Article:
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The common myths associated with recruitment

According to renowned industrial psychologists and researchers, every wrong choice in recruitment costs the organisation double the actual cost of recruiting a particular talent. Generally, companies today are experimenting with recruitment functions in terms of technology, social media enterprises, and other relative external and internal factors.

However, most of these efforts go in vain as recruitment is nothing without data accuracy. Thus, recruitment agencies are practically considered the best when it comes to hiring and related solutions. This is because a recruitment agency has a dedicated workforce engaged in generating data and tracking talent, which pushes companies to make the right hiring choices.

Some of the common myths associated with recruitment are:

Recruitment is an activity which requires no skill

One of the biggest misconceptions that most companies, including major corporates, have about recruitment – an activity which requires no skill at all. As per studies published by industrial psychologists, recruitment is both a science and an art. Recruitment strategies are based on the demand and supply aspect of a requirement. Every activity is an experiment through which inferences are derived. These inferences become a base for other recruitment strategies.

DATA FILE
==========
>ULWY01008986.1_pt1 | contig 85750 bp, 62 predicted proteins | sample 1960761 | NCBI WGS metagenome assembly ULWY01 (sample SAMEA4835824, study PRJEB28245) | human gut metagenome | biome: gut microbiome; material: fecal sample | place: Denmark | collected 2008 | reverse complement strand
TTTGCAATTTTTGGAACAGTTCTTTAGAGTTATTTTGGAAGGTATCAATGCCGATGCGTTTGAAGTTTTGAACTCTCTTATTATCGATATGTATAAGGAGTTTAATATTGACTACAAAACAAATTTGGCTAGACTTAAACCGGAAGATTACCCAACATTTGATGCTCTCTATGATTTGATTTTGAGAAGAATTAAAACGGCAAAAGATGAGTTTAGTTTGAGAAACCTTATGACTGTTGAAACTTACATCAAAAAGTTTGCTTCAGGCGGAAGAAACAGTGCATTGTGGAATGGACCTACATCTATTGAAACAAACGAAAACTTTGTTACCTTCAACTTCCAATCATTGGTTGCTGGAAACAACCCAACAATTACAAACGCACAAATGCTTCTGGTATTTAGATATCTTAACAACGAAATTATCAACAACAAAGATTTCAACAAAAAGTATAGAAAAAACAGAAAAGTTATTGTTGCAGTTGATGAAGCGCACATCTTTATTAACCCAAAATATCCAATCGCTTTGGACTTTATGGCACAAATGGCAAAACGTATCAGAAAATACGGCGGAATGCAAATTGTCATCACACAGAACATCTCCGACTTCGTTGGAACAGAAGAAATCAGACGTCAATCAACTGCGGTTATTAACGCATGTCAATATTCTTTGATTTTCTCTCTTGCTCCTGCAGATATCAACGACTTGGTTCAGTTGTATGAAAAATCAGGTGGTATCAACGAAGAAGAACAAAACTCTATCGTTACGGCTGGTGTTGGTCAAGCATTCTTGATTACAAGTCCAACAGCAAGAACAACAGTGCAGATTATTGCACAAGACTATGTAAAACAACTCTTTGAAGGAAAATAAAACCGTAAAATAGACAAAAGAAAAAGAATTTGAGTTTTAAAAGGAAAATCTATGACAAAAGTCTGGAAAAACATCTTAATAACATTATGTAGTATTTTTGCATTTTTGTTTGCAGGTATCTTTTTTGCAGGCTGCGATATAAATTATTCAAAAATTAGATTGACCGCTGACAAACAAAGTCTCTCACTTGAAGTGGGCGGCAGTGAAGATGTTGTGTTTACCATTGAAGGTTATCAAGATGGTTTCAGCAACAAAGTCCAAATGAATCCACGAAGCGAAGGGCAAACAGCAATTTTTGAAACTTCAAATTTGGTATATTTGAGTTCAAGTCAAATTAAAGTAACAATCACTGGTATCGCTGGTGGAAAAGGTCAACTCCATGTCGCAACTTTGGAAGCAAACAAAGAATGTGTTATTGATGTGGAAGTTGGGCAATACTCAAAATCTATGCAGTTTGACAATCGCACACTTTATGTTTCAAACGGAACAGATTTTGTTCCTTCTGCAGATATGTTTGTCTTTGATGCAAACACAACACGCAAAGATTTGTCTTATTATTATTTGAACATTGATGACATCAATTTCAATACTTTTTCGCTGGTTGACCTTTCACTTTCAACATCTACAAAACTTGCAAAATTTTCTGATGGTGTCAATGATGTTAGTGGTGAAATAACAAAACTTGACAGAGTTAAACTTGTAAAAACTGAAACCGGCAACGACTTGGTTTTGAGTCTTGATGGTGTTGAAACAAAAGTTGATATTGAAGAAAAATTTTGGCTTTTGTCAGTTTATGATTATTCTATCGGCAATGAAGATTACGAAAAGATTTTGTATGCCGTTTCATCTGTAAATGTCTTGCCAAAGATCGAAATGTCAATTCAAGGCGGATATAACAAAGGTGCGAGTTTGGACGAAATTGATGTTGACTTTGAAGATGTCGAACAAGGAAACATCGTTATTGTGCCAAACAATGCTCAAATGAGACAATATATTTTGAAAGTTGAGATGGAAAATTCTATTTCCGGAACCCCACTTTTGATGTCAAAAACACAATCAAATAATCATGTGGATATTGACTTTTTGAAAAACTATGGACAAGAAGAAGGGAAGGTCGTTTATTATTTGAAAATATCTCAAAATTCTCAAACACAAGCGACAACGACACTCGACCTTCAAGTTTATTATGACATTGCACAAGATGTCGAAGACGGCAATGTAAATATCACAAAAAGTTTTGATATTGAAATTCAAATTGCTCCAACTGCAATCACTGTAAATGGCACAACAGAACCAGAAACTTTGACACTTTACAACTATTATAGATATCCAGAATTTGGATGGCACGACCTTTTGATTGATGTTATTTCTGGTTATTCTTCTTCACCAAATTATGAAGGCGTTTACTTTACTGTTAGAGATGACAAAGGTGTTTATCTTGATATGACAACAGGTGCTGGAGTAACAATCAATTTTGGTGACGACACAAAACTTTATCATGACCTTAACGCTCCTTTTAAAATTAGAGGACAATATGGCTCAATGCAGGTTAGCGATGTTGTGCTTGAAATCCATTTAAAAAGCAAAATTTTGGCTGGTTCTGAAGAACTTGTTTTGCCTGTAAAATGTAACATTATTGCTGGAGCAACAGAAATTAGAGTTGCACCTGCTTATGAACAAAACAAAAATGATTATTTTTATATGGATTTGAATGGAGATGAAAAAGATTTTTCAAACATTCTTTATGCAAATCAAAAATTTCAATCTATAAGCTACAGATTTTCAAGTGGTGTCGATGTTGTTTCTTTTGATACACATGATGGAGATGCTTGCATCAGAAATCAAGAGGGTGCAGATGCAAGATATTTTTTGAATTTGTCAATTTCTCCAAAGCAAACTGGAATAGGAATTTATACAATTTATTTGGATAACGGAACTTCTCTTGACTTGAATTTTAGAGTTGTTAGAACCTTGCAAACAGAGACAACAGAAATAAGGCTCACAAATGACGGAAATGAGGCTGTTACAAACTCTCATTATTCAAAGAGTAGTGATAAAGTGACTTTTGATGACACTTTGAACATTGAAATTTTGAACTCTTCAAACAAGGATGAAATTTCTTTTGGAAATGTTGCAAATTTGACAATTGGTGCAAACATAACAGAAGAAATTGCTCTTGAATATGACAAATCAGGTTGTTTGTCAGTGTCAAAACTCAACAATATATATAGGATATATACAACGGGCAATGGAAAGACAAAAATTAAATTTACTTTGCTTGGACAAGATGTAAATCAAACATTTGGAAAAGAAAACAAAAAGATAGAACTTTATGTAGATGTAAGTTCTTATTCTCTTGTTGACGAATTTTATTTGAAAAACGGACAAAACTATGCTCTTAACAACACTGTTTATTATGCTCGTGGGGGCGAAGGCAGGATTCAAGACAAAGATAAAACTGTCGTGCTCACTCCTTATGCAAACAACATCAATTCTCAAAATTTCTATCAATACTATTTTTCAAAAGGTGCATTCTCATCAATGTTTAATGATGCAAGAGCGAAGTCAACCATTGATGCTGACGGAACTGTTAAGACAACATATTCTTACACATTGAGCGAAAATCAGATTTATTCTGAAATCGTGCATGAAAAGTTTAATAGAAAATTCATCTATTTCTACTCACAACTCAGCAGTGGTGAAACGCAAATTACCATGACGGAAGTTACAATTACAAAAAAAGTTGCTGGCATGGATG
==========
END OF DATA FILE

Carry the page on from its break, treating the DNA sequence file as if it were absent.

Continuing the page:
Recruitment is also considered an art as it rests on communication, service and the ability of recruiters to evaluate data history.

Recruitment is an unplanned activity

Generating talent is no easy task. Every profile is different while requirements vary making recruitment all more challenging. To dodge these challenges, recruiters strategize various activities suiting client requirements. The demand for talent by a company revolves around meticulous planning. These plans change as and when the situations change.

Recruitment is more than just hiring

Most companies assume that recruitment involves hiring and hiring alone! However, little do they know the internal picture. Recruiters strategize their moves based on certain hiring metrics. Once a project is acquired, recruiters dissect it on the basis of “what”, “how” and “why” elements.

The “what” element focuses on the overall time taken to complete the project, efficiency, and design of current activities.

The “how” element is based on converting the project into reality. It has more to do with future planning, the probability of conversions and revenue generated.

The “why” questions the occurrence of a particular event and imminent changes required to implement in the project. It also takes into consideration candidate supply, channel performance and time take to convert each lead.

Thus, recruitment is more than just hiring. It depends on how an organisation perceives the activity. Individual differences do make a lot of difference.